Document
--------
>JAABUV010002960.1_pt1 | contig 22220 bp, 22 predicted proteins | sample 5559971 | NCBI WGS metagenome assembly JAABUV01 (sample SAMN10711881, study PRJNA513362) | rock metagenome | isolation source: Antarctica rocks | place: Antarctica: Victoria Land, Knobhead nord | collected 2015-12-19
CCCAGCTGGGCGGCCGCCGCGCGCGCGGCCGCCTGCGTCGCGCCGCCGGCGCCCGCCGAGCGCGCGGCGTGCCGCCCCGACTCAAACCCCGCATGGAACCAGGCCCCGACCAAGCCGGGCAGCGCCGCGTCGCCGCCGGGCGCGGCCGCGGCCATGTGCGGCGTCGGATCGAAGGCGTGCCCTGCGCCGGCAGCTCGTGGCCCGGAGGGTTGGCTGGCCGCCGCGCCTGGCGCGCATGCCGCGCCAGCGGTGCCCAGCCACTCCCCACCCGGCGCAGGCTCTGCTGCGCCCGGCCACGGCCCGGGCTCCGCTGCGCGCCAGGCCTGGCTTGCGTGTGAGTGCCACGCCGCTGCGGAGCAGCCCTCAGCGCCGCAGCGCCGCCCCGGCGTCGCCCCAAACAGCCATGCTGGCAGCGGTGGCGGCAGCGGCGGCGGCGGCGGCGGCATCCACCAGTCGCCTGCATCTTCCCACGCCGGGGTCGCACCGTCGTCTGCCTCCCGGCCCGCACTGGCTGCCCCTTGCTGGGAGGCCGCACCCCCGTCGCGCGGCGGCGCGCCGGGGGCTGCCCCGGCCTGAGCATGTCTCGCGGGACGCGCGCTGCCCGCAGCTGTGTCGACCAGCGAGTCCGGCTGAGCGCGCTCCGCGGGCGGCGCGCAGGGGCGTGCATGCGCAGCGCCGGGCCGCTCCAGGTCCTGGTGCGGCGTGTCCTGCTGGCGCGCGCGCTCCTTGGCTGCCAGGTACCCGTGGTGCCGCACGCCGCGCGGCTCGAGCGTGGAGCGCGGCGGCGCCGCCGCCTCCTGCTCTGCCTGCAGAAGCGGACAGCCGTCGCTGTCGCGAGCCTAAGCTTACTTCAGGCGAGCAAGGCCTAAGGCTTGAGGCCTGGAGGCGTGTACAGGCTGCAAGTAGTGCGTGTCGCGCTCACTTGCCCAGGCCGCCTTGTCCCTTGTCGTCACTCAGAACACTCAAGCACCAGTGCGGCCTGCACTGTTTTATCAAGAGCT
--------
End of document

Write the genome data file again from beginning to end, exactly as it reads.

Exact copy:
>JAABUV010002960.1_pt1 | contig 22220 bp, 22 predicted proteins | sample 5559971 | NCBI WGS metagenome assembly JAABUV01 (sample SAMN10711881, study PRJNA513362) | rock metagenome | isolation source: Antarctica rocks | place: Antarctica: Victoria Land, Knobhead nord | collected 2015-12-19
CCCAGCTGGGCGGCCGCCGCGCGCGCGGCCGCCTGCGTCGCGCCGCCGGCGCCCGCCGAGCGCGCGGCGTGCCGCCCCGACTCAAACCCCGCATGGAACCAGGCCCCGACCAAGCCGGGCAGCGCCGCGTCGCCGCCGGGCGCGGCCGCGGCCATGTGCGGCGTCGGATCGAAGGCGTGCCCTGCGCCGGCAGCTCGTGGCCCGGAGGGTTGGCTGGCCGCCGCGCCTGGCGCGCATGCCGCGCCAGCGGTGCCCAGCCACTCCCCACCCGGCGCAGGCTCTGCTGCGCCCGGCCACGGCCCGGGCTCCGCTGCGCGCCAGGCCTGGCTTGCGTGTGAGTGCCACGCCGCTGCGGAGCAGCCCTCAGCGCCGCAGCGCCGCCCCGGCGTCGCCCCAAACAGCCATGCTGGCAGCGGTGGCGGCAGCGGCGGCGGCGGCGGCGGCATCCACCAGTCGCCTGCATCTTCCCACGCCGGGGTCGCACCGTCGTCTGCCTCCCGGCCCGCACTGGCTGCCCCTTGCTGGGAGGCCGCACCCCCGTCGCGCGGCGGCGCGCCGGGGGCTGCCCCGGCCTGAGCATGTCTCGCGGGACGCGCGCTGCCCGCAGCTGTGTCGACCAGCGAGTCCGGCTGAGCGCGCTCCGCGGGCGGCGCGCAGGGGCGTGCATGCGCAGCGCCGGGCCGCTCCAGGTCCTGGTGCGGCGTGTCCTGCTGGCGCGCGCGCTCCTTGGCTGCCAGGTACCCGTGGTGCCGCACGCCGCGCGGCTCGAGCGTGGAGCGCGGCGGCGCCGCCGCCTCCTGCTCTGCCTGCAGAAGCGGACAGCCGTCGCTGTCGCGAGCCTAAGCTTACTTCAGGCGAGCAAGGCCTAAGGCTTGAGGCCTGGAGGCGTGTACAGGCTGCAAGTAGTGCGTGTCGCGCTCACTTGCCCAGGCCGCCTTGTCCCTTGTCGTCACTCAGAACACTCAAGCACCAGTGCGGCCTGCACTGTTTTATCAAGAGCT